Paul Goldschmidt’s NL MVP case, from those who know him best

St. Louis Cardinals’ Nolan Arenado is having a fantastic season, but he believes the National League MVP is teammate Paul Goldschmidt

Take a look at the numbers and there are arguments that there will be many contenders in the National League MVP debate. However, St. Louis Cardinals’ Nolan Arenado (one of those players) says all he has to do is glance at the clubhouse locker next to him to see who should win the award…Paul Goldschmidt.

He was in the visitors’ dugout at Coors Field when he got home to face the Colorado Rockies, a team that drafted and eventually drafted him traded him before the 2021 season, all eyes on Arenado. There are the usual questions about his return to Denver and memories of playing with the Rockies, but speaking of his All-Star numbers this season (.300/.369/.550 and an OPS+ of 161 on the way to Wednesday’s game), it’s all about him In terms of the potential MVP discussion, Arenado is as quick to deflect that talk as he is to hitting a hot smash on third base.

“That’s Goldy’s award,” Arenado said, referring to Goldschmidt. “I would have to do a serious run to get that award from him. He deserves it now.”

Cardinals endorse Paul Goldschmidt for NL MVP

“He (Goldschmidt) is about consistency and I think that’s the best way to describe you as being consistent,” Marmol said. “He’s a guy who shows up every day and has a routine that’s second to none. What he does to be ready to play every day is hard to do and not many guys are willing to do it.

“That’s a guy who doesn’t want to get out of the lineup every day. He plays every day… and it’s the preparation for that game that allows him to be as consistent as he is and that’s damn good.”

Marmol’s definition of “damn good” fits aptly with what Goldschmidt has compiled so far in 2022, leading all MLB players in batting average (.329) and base percentage (.413) while beating the National League in slugging percentage ( .609), OPS (1,022) and OPS+ (191). Those are MVP numbers for sure, and Arenado says Goldschmidt’s standing made him a better player over the two seasons the duo was teammates at St. Louis.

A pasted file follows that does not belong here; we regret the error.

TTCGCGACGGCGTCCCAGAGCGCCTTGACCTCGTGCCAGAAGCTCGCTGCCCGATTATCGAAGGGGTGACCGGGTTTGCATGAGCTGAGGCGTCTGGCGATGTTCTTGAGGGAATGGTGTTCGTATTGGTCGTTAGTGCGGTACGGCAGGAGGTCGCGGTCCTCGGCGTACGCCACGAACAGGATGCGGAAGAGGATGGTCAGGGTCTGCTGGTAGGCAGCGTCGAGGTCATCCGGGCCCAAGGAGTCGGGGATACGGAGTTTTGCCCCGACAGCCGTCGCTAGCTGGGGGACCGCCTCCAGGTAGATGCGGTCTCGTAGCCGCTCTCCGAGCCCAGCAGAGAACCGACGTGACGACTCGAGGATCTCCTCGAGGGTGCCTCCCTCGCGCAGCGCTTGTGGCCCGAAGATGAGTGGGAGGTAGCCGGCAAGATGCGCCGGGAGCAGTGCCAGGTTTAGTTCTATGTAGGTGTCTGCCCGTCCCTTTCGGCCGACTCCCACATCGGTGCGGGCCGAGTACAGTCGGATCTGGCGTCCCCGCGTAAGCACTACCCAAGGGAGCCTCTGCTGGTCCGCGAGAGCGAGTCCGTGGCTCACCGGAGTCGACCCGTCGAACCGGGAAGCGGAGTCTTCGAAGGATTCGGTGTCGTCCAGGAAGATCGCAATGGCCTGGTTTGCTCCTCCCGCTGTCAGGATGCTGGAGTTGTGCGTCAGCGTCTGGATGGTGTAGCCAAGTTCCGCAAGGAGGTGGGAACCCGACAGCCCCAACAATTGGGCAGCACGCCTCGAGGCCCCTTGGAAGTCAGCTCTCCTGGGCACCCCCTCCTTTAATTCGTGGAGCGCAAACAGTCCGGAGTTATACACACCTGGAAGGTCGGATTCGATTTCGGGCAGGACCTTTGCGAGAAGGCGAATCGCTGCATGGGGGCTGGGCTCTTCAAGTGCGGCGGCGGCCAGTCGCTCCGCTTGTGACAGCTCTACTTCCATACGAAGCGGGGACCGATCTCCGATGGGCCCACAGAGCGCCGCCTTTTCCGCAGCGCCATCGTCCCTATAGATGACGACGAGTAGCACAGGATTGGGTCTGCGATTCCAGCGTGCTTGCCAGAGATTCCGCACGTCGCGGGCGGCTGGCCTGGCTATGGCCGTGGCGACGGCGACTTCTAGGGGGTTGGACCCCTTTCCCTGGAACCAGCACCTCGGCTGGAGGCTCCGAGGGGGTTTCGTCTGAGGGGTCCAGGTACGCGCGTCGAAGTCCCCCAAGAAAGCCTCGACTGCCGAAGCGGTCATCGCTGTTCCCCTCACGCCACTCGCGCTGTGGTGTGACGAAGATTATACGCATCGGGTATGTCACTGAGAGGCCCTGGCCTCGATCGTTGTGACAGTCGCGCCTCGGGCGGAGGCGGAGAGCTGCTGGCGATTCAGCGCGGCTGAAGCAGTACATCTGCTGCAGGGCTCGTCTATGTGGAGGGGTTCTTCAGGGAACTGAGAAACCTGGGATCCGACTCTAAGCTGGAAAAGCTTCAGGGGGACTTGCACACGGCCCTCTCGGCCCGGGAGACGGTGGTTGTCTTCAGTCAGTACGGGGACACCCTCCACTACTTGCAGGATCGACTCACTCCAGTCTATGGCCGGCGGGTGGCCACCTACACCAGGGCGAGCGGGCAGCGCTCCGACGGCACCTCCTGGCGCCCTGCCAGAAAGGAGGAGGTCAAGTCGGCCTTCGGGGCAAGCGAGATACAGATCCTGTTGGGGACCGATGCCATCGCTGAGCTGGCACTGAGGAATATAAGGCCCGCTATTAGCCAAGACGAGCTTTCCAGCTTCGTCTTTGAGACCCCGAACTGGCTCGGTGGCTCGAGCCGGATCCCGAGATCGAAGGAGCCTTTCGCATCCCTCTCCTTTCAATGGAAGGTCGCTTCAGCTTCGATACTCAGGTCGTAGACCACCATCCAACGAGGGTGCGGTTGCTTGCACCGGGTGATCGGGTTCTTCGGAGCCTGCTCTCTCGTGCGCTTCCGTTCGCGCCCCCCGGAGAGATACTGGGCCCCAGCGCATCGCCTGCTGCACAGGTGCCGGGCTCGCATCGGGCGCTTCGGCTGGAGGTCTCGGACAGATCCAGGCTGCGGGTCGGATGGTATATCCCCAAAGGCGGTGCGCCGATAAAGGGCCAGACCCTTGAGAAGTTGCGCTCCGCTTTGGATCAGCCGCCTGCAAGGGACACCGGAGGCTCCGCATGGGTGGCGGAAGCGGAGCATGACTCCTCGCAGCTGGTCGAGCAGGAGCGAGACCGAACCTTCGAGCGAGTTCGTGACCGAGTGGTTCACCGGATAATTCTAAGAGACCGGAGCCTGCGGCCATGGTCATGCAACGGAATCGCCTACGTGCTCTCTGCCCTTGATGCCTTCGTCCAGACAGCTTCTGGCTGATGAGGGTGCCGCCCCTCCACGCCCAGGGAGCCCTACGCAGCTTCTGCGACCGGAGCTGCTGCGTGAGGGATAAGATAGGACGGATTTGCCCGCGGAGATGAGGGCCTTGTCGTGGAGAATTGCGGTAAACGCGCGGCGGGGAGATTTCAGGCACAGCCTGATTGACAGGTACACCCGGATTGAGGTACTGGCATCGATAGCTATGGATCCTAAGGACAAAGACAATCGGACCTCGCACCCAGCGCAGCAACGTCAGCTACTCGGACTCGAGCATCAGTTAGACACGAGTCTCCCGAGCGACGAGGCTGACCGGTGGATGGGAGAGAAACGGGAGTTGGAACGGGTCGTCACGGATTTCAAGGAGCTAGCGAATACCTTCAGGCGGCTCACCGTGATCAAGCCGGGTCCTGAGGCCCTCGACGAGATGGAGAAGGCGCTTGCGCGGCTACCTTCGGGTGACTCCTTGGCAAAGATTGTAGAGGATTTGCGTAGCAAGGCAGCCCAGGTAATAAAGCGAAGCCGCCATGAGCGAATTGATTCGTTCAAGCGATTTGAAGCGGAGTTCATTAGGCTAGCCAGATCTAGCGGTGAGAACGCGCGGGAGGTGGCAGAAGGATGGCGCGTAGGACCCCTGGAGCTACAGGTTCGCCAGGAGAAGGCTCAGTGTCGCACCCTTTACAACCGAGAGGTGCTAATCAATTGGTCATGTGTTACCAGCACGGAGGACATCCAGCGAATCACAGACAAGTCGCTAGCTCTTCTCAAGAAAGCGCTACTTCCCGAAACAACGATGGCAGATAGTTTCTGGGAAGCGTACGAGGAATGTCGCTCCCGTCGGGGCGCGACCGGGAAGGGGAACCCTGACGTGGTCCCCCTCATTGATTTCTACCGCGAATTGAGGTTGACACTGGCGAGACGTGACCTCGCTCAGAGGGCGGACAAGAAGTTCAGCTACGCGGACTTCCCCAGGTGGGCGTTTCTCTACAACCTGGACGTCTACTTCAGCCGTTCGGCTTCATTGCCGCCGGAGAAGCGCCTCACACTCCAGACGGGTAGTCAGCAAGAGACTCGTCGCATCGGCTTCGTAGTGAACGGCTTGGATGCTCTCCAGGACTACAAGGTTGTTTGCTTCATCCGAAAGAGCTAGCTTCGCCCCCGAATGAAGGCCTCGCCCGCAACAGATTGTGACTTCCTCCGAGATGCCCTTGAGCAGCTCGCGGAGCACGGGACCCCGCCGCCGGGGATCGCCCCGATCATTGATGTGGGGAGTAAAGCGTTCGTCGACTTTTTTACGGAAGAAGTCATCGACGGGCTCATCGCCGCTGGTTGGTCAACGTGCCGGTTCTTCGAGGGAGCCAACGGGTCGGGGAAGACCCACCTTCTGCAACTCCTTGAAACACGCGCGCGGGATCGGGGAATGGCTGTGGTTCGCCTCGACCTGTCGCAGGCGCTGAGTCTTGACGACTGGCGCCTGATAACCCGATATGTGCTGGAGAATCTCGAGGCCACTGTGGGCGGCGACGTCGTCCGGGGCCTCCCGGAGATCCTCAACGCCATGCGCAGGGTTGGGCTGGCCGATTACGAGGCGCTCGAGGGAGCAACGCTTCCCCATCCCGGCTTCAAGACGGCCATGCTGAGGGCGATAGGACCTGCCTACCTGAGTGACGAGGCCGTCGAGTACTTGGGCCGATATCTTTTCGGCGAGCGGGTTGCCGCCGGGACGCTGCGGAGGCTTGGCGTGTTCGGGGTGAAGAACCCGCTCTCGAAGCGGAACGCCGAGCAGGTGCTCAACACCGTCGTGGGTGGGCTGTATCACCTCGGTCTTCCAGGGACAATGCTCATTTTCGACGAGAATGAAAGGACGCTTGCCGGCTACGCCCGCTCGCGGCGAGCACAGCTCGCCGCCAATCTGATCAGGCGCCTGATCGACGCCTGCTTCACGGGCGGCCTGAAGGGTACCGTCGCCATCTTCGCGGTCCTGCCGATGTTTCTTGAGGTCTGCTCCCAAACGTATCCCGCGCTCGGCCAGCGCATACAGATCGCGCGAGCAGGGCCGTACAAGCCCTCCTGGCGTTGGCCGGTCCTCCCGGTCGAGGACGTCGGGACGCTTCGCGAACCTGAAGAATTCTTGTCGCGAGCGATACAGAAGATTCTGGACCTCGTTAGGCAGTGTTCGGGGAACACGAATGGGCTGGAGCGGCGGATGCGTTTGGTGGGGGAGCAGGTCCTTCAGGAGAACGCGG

“I’ve played with some good players, but Goldy is the best player I’ve ever played with,” said Arenado. “I think he’s a lot better than me. I’m always trying to find ways to get better with him, just like when Tulo (Troy Tulowitzki) and CarGo (Carlos Gonzalez) were here (in Colorado).

“We talk a lot about approaches before bats. I think that really helped both of us.”

Goldschmidt agrees that he and Arenado have become better players by learning from each other. After facing off in the National League West when Arenado was with Colorado and Goldschmidt with the Arizona Diamondbacks, Goldschmidt was traded to St. Louis ahead of the 2019 campaign. Two seasons later “Goldenado” became a nickname for the new duo occupying both corners of a redesigned Cardinals infield.

“He definitely helps me,” Goldschmidt said of Arenado. “We talk about how pitchers pitch and we’re like, ‘Hey, what do you see in my swing?’ or ‘What do you think will happen in this situation?’ It’s nice to have another guy who thinks a lot like me about batting, on the bench to talk about bats and in the cage.

The 34-year-old Goldschmidt was even deadlier against lefties this season, leading all MLB hitters in batting average (.458), on-base percentage (.547), slugging percentage (.847), and southpaw OPS (1,394). His lifetime OPS of 1,042 against lefties ranks third in MLB history since 1974 behind Frank Thomas (1,083) and Manny Ramirez (1,060).

“I think Goldy is our lead. He comes to the base. He drives in runs. He’s our leader,” Arenado said. “The rest of us have to help him. We have to do our part and pick it up and be proud of it.”

It’s a season that could result in the first-ever National League MVP award for Goldschmidt, who finished second with Arizona in 2013 and 2015. Overall, he’s finished in the top six on five separate occasions in his 12-year career, but Arenado, Marmol and many others within the Cardinals organization are hoping this is the season where Goldschmidt finally gets the honor.

“He’s overall consistent with his physical and mental preparation,” said Marmol. “He’s putting together a pretty special season.” Paul Goldschmidt’s NL MVP case, from those who know him best

John Verrall

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